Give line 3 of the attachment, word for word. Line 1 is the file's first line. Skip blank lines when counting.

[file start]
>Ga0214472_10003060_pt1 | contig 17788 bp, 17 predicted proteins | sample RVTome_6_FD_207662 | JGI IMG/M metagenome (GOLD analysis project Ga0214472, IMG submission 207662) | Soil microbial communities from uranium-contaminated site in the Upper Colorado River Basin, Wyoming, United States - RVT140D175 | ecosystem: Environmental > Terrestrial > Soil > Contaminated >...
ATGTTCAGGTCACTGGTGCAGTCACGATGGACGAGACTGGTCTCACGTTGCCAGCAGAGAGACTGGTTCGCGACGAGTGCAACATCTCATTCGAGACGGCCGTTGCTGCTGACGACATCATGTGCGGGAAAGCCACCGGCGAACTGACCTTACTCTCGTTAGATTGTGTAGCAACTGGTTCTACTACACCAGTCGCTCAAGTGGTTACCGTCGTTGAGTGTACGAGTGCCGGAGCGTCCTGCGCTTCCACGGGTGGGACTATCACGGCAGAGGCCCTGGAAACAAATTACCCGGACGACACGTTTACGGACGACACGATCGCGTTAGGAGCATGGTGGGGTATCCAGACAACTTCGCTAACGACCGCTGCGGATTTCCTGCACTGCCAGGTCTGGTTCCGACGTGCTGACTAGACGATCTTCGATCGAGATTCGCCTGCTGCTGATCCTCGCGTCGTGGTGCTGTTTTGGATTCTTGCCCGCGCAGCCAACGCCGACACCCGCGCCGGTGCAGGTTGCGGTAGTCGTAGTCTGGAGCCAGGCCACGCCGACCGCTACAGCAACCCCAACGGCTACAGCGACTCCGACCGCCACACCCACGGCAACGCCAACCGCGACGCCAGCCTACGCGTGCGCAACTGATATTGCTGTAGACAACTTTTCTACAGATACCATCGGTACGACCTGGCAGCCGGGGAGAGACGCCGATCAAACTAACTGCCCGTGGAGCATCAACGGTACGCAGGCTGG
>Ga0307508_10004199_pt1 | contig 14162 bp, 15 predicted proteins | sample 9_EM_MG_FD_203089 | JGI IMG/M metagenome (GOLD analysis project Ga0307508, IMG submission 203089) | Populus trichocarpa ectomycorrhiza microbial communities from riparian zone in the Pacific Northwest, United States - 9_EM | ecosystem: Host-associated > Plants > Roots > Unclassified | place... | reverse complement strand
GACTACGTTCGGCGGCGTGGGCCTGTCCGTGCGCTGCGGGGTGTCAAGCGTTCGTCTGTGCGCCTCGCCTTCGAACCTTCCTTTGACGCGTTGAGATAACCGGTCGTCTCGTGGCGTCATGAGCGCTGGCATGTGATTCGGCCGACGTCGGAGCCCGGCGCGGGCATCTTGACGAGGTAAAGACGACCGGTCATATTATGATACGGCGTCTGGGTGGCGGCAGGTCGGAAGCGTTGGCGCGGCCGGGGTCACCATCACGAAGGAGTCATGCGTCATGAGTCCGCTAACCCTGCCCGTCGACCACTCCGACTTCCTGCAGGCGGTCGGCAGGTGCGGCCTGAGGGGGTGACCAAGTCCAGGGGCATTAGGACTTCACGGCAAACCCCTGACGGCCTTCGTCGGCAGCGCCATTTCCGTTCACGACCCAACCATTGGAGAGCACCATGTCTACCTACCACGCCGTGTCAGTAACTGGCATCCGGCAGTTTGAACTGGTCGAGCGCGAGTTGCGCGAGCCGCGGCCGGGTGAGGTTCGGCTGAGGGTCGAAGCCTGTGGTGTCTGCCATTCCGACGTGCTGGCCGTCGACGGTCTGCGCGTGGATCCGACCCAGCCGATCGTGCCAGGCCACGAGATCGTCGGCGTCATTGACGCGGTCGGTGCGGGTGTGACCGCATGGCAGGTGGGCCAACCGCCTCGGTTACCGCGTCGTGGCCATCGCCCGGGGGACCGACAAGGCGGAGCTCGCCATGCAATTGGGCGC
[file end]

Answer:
>Ga0307508_10004199_pt1 | contig 14162 bp, 15 predicted proteins | sample 9_EM_MG_FD_203089 | JGI IMG/M metagenome (GOLD analysis project Ga0307508, IMG submission 203089) | Populus trichocarpa ectomycorrhiza microbial communities from riparian zone in the Pacific Northwest, United States - 9_EM | ecosystem: Host-associated > Plants > Roots > Unclassified | place... | reverse complement strand